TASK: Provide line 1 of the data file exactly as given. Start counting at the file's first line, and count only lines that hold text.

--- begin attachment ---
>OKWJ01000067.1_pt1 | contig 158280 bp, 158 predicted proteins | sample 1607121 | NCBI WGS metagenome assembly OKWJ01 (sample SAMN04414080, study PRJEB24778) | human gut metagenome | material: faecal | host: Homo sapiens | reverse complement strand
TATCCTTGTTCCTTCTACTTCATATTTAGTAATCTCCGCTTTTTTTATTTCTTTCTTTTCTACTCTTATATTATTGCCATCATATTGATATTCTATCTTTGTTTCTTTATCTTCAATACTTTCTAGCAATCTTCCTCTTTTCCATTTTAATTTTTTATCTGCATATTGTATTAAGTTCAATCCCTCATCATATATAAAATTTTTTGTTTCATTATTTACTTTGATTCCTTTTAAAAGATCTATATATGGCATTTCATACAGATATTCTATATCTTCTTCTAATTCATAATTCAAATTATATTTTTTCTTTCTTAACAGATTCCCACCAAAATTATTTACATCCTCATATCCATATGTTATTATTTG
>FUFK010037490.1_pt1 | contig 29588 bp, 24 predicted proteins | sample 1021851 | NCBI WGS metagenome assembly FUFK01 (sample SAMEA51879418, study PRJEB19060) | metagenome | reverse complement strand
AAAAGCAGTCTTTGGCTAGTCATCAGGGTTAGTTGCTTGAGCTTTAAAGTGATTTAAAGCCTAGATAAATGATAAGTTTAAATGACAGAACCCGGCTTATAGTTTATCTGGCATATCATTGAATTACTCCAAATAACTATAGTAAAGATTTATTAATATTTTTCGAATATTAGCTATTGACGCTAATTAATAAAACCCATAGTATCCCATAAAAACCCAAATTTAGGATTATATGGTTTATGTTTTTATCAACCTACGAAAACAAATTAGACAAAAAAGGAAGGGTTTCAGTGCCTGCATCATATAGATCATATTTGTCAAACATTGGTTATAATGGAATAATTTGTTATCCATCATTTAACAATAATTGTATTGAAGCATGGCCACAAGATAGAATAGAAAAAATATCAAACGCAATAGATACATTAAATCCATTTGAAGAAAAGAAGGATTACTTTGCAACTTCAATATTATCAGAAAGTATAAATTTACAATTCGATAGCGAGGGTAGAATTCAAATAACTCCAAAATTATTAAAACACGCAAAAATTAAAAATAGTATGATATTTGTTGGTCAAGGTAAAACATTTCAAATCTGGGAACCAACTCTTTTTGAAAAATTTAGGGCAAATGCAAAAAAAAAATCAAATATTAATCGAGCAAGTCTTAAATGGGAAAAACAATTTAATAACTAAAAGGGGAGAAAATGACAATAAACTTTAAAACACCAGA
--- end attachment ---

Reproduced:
>OKWJ01000067.1_pt1 | contig 158280 bp, 158 predicted proteins | sample 1607121 | NCBI WGS metagenome assembly OKWJ01 (sample SAMN04414080, study PRJEB24778) | human gut metagenome | material: faecal | host: Homo sapiens | reverse complement strand